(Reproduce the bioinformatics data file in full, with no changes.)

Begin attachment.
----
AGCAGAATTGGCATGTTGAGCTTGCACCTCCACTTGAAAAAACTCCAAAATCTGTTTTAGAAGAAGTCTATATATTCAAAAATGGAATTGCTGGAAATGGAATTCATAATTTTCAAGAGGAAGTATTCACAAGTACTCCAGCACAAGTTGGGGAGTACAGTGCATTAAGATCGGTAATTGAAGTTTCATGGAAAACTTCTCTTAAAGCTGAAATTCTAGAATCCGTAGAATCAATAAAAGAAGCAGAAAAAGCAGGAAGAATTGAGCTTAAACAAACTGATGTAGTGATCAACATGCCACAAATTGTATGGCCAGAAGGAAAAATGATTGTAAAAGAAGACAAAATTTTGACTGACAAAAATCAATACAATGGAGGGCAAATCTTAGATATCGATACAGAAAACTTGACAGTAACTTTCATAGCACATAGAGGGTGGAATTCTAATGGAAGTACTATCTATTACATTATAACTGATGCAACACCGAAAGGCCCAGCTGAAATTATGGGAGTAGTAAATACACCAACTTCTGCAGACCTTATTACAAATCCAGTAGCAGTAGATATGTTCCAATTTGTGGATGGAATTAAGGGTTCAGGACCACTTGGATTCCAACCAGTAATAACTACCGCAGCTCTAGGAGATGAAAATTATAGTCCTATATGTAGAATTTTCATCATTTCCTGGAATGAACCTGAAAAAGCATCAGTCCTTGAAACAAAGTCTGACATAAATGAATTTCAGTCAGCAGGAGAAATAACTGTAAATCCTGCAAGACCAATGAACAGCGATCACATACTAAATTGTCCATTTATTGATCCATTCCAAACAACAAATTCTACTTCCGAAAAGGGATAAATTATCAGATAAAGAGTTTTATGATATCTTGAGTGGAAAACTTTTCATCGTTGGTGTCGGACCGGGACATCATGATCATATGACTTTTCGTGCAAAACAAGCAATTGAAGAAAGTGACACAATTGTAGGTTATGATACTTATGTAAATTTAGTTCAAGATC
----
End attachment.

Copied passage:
AGCAGAATTGGCATGTTGAGCTTGCACCTCCACTTGAAAAAACTCCAAAATCTGTTTTAGAAGAAGTCTATATATTCAAAAATGGAATTGCTGGAAATGGAATTCATAATTTTCAAGAGGAAGTATTCACAAGTACTCCAGCACAAGTTGGGGAGTACAGTGCATTAAGATCGGTAATTGAAGTTTCATGGAAAACTTCTCTTAAAGCTGAAATTCTAGAATCCGTAGAATCAATAAAAGAAGCAGAAAAAGCAGGAAGAATTGAGCTTAAACAAACTGATGTAGTGATCAACATGCCACAAATTGTATGGCCAGAAGGAAAAATGATTGTAAAAGAAGACAAAATTTTGACTGACAAAAATCAATACAATGGAGGGCAAATCTTAGATATCGATACAGAAAACTTGACAGTAACTTTCATAGCACATAGAGGGTGGAATTCTAATGGAAGTACTATCTATTACATTATAACTGATGCAACACCGAAAGGCCCAGCTGAAATTATGGGAGTAGTAAATACACCAACTTCTGCAGACCTTATTACAAATCCAGTAGCAGTAGATATGTTCCAATTTGTGGATGGAATTAAGGGTTCAGGACCACTTGGATTCCAACCAGTAATAACTACCGCAGCTCTAGGAGATGAAAATTATAGTCCTATATGTAGAATTTTCATCATTTCCTGGAATGAACCTGAAAAAGCATCAGTCCTTGAAACAAAGTCTGACATAAATGAATTTCAGTCAGCAGGAGAAATAACTGTAAATCCTGCAAGACCAATGAACAGCGATCACATACTAAATTGTCCATTTATTGATCCATTCCAAACAACAAATTCTACTTCCGAAAAGGGATAAATTATCAGATAAAGAGTTTTATGATATCTTGAGTGGAAAACTTTTCATCGTTGGTGTCGGACCGGGACATCATGATCATATGACTTTTCGTGCAAAACAAGCAATTGAAGAAAGTGACACAATTGTAGGTTATGATACTTATGTAAATTTAGTTCAAGATC